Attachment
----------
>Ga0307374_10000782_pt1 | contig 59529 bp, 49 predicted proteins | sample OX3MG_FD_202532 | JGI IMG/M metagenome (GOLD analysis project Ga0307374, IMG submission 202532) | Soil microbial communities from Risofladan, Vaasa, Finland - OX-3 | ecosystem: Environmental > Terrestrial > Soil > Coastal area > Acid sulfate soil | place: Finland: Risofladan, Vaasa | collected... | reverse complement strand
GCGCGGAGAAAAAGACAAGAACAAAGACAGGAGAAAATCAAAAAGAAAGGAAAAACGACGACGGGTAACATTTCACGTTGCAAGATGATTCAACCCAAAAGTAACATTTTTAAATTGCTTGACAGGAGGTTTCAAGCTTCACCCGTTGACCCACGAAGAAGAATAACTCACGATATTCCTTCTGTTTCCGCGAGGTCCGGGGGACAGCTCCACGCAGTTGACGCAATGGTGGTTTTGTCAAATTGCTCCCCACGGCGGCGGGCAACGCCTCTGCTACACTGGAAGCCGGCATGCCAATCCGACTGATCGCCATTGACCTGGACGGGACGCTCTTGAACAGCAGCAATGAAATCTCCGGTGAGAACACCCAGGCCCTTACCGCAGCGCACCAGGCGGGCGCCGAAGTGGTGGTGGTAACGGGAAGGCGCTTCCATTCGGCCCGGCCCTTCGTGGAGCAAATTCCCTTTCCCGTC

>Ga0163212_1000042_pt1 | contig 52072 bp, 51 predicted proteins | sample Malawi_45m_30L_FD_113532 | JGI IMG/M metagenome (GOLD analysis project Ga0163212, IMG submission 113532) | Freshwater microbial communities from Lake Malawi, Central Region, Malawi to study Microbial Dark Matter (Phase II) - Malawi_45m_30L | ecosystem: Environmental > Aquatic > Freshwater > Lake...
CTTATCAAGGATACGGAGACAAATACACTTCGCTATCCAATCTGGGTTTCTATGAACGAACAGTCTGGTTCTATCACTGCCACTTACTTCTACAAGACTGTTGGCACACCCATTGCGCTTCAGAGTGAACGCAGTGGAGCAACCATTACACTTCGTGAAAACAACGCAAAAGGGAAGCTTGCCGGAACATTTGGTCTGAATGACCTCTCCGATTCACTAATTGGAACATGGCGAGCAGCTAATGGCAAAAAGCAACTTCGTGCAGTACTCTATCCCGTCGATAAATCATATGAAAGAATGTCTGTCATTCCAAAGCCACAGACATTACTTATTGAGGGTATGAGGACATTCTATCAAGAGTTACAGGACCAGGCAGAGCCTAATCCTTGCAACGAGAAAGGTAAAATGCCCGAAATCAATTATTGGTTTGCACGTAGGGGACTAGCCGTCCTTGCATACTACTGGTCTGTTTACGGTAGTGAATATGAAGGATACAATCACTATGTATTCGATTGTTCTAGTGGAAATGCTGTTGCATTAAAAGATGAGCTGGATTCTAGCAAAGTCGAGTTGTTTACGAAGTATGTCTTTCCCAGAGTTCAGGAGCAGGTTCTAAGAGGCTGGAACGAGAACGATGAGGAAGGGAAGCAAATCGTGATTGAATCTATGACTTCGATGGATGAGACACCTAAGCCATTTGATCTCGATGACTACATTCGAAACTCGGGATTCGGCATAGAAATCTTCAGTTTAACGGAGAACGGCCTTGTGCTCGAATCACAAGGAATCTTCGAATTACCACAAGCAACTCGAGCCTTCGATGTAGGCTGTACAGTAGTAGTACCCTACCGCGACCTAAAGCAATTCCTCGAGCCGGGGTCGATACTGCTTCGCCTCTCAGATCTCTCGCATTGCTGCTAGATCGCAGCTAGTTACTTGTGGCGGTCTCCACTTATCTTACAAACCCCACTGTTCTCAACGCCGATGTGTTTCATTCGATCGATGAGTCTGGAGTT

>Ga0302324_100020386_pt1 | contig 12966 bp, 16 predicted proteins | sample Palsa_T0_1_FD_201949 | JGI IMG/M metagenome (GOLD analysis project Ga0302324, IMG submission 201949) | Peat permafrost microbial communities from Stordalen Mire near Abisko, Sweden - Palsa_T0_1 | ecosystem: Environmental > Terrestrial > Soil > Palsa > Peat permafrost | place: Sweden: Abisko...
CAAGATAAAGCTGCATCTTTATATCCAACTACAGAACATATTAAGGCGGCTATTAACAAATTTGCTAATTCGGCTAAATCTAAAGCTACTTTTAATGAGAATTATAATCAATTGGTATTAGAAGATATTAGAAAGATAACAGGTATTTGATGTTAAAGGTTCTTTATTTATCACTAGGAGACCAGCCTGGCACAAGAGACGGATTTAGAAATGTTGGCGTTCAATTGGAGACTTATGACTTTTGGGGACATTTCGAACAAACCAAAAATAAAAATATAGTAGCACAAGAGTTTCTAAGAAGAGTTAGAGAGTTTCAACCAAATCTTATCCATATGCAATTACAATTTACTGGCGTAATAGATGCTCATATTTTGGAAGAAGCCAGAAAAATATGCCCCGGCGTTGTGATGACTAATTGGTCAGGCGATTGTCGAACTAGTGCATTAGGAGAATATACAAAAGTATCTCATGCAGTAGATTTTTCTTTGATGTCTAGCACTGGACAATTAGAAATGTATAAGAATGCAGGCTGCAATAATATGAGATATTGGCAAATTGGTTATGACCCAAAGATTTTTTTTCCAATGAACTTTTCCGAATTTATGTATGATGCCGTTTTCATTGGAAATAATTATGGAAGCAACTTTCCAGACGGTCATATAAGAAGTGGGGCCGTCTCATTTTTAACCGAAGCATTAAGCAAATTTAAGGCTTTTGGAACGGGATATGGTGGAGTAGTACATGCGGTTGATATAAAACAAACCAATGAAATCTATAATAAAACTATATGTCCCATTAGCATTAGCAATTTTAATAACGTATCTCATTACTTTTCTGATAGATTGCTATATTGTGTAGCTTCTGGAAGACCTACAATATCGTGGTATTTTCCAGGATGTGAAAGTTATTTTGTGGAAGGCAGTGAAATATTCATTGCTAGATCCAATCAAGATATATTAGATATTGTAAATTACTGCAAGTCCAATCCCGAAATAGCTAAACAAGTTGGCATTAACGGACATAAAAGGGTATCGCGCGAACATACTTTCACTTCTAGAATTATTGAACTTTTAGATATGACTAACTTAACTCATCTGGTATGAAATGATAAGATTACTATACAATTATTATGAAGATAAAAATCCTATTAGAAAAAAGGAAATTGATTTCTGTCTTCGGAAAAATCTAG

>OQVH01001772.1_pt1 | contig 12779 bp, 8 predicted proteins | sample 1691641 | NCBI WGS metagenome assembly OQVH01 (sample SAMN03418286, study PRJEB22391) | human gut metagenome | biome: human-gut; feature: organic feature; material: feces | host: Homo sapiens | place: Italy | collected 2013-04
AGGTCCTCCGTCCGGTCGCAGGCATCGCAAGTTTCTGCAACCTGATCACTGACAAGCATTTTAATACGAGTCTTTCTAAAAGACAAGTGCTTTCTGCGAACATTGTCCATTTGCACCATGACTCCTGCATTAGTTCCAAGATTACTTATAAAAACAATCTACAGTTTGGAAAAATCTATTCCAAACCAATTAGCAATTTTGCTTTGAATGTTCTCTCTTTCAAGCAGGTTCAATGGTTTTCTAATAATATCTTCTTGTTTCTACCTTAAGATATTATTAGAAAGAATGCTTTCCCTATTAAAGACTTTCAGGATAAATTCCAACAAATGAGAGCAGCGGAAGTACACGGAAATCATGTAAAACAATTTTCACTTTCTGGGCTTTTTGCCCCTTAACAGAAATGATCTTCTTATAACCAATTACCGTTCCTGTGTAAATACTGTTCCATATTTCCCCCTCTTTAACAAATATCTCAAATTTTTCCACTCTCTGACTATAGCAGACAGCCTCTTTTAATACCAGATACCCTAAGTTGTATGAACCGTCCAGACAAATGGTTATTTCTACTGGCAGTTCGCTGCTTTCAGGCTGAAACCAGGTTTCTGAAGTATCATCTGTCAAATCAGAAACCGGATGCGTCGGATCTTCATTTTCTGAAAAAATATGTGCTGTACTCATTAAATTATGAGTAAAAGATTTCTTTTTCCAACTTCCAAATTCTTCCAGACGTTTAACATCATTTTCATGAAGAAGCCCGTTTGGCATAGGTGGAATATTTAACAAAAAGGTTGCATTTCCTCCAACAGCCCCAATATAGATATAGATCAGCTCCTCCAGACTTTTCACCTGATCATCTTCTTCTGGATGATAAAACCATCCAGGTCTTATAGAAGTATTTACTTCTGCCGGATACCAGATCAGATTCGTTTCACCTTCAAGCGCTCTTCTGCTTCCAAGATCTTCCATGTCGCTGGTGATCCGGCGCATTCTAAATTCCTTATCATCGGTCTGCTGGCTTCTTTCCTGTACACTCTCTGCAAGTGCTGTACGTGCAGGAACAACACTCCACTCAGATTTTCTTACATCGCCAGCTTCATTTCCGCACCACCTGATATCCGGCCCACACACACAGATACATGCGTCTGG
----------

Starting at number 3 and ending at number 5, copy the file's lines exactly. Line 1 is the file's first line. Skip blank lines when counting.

>Ga0163212_1000042_pt1 | contig 52072 bp, 51 predicted proteins | sample Malawi_45m_30L_FD_113532 | JGI IMG/M metagenome (GOLD analysis project Ga0163212, IMG submission 113532) | Freshwater microbial communities from Lake Malawi, Central Region, Malawi to study Microbial Dark Matter (Phase II) - Malawi_45m_30L | ecosystem: Environmental > Aquatic > Freshwater > Lake...
CTTATCAAGGATACGGAGACAAATACACTTCGCTATCCAATCTGGGTTTCTATGAACGAACAGTCTGGTTCTATCACTGCCACTTACTTCTACAAGACTGTTGGCACACCCATTGCGCTTCAGAGTGAACGCAGTGGAGCAACCATTACACTTCGTGAAAACAACGCAAAAGGGAAGCTTGCCGGAACATTTGGTCTGAATGACCTCTCCGATTCACTAATTGGAACATGGCGAGCAGCTAATGGCAAAAAGCAACTTCGTGCAGTACTCTATCCCGTCGATAAATCATATGAAAGAATGTCTGTCATTCCAAAGCCACAGACATTACTTATTGAGGGTATGAGGACATTCTATCAAGAGTTACAGGACCAGGCAGAGCCTAATCCTTGCAACGAGAAAGGTAAAATGCCCGAAATCAATTATTGGTTTGCACGTAGGGGACTAGCCGTCCTTGCATACTACTGGTCTGTTTACGGTAGTGAATATGAAGGATACAATCACTATGTATTCGATTGTTCTAGTGGAAATGCTGTTGCATTAAAAGATGAGCTGGATTCTAGCAAAGTCGAGTTGTTTACGAAGTATGTCTTTCCCAGAGTTCAGGAGCAGGTTCTAAGAGGCTGGAACGAGAACGATGAGGAAGGGAAGCAAATCGTGATTGAATCTATGACTTCGATGGATGAGACACCTAAGCCATTTGATCTCGATGACTACATTCGAAACTCGGGATTCGGCATAGAAATCTTCAGTTTAACGGAGAACGGCCTTGTGCTCGAATCACAAGGAATCTTCGAATTACCACAAGCAACTCGAGCCTTCGATGTAGGCTGTACAGTAGTAGTACCCTACCGCGACCTAAAGCAATTCCTCGAGCCGGGGTCGATACTGCTTCGCCTCTCAGATCTCTCGCATTGCTGCTAGATCGCAGCTAGTTACTTGTGGCGGTCTCCACTTATCTTACAAACCCCACTGTTCTCAACGCCGATGTGTTTCATTCGATCGATGAGTCTGGAGTT

>Ga0302324_100020386_pt1 | contig 12966 bp, 16 predicted proteins | sample Palsa_T0_1_FD_201949 | JGI IMG/M metagenome (GOLD analysis project Ga0302324, IMG submission 201949) | Peat permafrost microbial communities from Stordalen Mire near Abisko, Sweden - Palsa_T0_1 | ecosystem: Environmental > Terrestrial > Soil > Palsa > Peat permafrost | place: Sweden: Abisko...